• If a password has been set for the VNC, you also need to obtain the VNC password of the VM.

        To set a password for the VM VNC, edit the XML configuration file of the VM. That is, add the passwd attribute to the graphics element and set the attribute value to the password to be configured. For example, to set the VNC password of the VM to n8VfjbFK, configure the XML file as follows:

           <graphics type='vnc' port='5900' autoport='yes' listen='' keymap='en-us' passwd='n8VfjbFK'>  
             <listen type='address' address=''/>  
      1. Query the VNC port number used by the VM. For example, if the VM name is openEulerVM, run the following command:

        # virsh vncdisplay openEulerVM

        To log in to the VNC, you need to configure firewall rules to allow the connection of the VNC port. The reference command is as follows, where X is 5900 + Port number, for example, 5903.

        firewall-cmd --zone=public --add-port=X/tcp  
      2. Start the VncViewer software and enter the IP address and port number of the host. The format is host IP address:port number, for example,

      3. Click OK and enter the VNC password (optional) to log in to the VM VNC.

      Configuring VNC TLS Login


      By default, the VNC server and client transmit data in plaintext. Therefore, the communication content may be intercepted by a third party. To improve security, openEuler allows the VNC server to configure the Transport Layer Security (TLS) mode for encryption and authentication. TLS implements encrypted communication between the VNC server and client to prevent communication content from being intercepted by third parties.


      • To use the TLS encryption authentication mode, the VNC client must support the TLS mode (for example, TigerVNC). Otherwise, the VNC client cannot be connected.
      • The TLS encryption authentication mode is configured at the host level. After this feature is enabled, the TLS encryption authentication mode is enabled for the VNC clients of all VMs running on the host.

      To enable the TLS encryption authentication mode for the VNC, perform the following steps:

      1. Log in to the host where the VNC server resides, and edit the corresponding configuration items in the /etc/libvirt/qemu.conf configuration file of the server. The configuration is as follows:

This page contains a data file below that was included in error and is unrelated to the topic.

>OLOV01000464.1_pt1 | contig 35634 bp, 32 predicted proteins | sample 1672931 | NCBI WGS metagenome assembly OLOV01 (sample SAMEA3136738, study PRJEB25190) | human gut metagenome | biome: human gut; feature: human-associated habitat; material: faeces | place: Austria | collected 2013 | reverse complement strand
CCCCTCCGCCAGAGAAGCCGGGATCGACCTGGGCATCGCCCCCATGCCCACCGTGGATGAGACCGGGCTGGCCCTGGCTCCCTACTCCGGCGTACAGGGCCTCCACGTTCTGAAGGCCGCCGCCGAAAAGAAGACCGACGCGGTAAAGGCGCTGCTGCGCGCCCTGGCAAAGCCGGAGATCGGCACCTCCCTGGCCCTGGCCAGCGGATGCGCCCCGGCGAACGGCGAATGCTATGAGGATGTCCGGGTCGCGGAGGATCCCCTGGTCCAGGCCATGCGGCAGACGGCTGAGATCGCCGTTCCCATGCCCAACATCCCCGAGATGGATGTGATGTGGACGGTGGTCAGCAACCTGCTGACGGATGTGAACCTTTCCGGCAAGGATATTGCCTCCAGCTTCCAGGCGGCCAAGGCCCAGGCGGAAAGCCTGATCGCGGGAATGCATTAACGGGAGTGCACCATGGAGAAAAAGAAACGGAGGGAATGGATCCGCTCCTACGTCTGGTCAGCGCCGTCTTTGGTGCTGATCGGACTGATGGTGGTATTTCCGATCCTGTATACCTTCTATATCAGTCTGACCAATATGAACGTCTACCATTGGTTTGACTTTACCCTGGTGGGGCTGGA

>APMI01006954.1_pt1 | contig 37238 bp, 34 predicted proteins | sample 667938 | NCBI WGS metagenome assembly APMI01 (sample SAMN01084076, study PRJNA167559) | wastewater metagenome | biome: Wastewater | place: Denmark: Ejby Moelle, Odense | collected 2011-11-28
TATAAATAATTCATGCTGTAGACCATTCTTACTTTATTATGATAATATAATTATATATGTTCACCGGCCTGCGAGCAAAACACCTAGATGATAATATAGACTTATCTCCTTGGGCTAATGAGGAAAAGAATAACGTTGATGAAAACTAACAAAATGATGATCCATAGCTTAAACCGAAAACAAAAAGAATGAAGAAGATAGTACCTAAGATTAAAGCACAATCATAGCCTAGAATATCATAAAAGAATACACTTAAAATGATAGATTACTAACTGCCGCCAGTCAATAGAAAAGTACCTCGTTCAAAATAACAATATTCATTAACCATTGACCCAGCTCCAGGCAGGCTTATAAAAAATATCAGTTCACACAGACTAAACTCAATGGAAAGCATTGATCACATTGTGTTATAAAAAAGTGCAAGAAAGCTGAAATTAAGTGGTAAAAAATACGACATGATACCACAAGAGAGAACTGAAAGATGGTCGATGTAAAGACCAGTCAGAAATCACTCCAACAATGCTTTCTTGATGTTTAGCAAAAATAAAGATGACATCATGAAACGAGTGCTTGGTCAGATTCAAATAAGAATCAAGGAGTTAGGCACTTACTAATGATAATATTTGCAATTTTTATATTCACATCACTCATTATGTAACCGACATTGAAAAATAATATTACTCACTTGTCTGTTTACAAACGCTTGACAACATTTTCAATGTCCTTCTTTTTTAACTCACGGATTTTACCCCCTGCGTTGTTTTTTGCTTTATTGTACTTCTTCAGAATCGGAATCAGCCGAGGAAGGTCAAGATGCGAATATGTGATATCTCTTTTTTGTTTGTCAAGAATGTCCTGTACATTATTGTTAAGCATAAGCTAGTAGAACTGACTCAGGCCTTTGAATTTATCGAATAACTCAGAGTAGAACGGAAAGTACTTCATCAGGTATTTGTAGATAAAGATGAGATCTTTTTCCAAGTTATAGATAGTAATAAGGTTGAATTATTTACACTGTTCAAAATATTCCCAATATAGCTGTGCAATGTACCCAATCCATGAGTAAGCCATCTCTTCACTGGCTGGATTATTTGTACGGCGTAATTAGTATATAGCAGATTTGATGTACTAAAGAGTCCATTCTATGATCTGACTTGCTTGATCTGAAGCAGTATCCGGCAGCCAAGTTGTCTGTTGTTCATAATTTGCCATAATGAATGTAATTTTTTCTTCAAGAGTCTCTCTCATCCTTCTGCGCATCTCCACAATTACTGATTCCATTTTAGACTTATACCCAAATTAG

vnc_listen = "x.x.x.x"                    # "x.x.x.x" indicates the listening IP address of the VNC. Set this parameter based on the site requirements. The VNC server allows only the connection requests from clients whose IP addresses are in this range.
        vnc_tls = 1                        # If this parameter is set to 1, VNC TLS is enabled.
        vnc_tls_x509_cert_dir = "/etc/pki/libvirt-vnc"                           # Specify /etc/pki/libvirt-vnc as the path for storing the certificate.
        vnc_tls_x509_verify = 1                              #If this parameter is set to 1, the X509 certificate is used for TLS authentication.
      2. Create a certificate and a private key file for the VNC. The following uses GNU TLS as an example.

        To use GNU TLS, install the gnu-utils software package in advance.

        1. Create a certificate file issued by the Certificate Authority (CA).

          # certtool --generate-privkey > ca-key.pem
        2. Create a self-signed public and private key for the CA certificate. Your organization name indicates the organization name, which is specified by the user.

          # cat ><<EOF
          cn = Your organization name 
          # certtool --generate-self-signed \
                   --load-privkey ca-key.pem \
                   --template \
                   --outfile ca-cert.pem

          In the preceding generated file, ca-cert.pem is the generated CA public key, and** ca-key.pem** is the generated CA private key. The CA must keep them properly to prevent disclosure.

        3. Issue a certificate to the VNC server. Client Organization Name indicates the actual service name, for example, Set this parameter based on the site requirements.

          # cat ><<EOF
          cn = Server Organization Name
          # certtool --generate-privkey > server-key.pem
          # certtool --generate-certificate \
                     --load-ca-certificate ca-cert.pem \
                     --load-ca-privkey ca-key.pem \
                     --load-privkey server-key.pem \
                     --template \
                     --outfile server-cert.pem

          In the preceding generated file, server-key.pem is the private key of the VNC server, and server-cert.pem is the public key of the VNC server.

        4. Issue a certificate to the VNC client.

          # cat ><<EOF
          cn = Client Organization Name
          # certtool --generate-privkey > client-key.pem
          # certtool --generate-certificate \
                     --load-ca-certificate ca-cert.pem \
                     --load-ca-privkey ca-key.pem \
                     --load-privkey client-key.pem \
                     --template \
                     --outfile client-cert.pem

          In the preceding generated file, client-key.pem is the private key of the VNC client, and client-cert.pem is the public key of the VNC client. The generated public and private key pairs need to be copied to the VNC client.

      3. Shut down the VM to be logged in to and restart the libvirtd service on the host where the VNC server resides.

        # systemctl restart libvirtd
      4. Save the generated server certificate to the specified directory on the VNC server and grant the read and write permissions on the certificate only to the current user.

        # sudo mkdir -m 750 /etc/pki/libvirt-vnc
        # cp ca-cert.pem /etc/pki/libvirt-vnc/ca-cert.pem
        # cp server-cert.pem /etc/pki/libvirt-vnc/server-cert.pem
        # cp server-key.pem /etc/pki/libvirt-vnc/server-key.pem
        # chmod 0600 /etc/pki/libvirt-vnc/*
      5. Copy the generated client certificates ca-cert.pem, client-cert.pem, and client-key.pem to the VNC client. After the TLS certificate of the VNC client is configured, you can use VNC TLS to log in to the VM.


        • For details about how to configure the VNC client certificate, see the usage description of each client.
        • For details about how to log in to the VM, see Logging In Using VNC Passwords.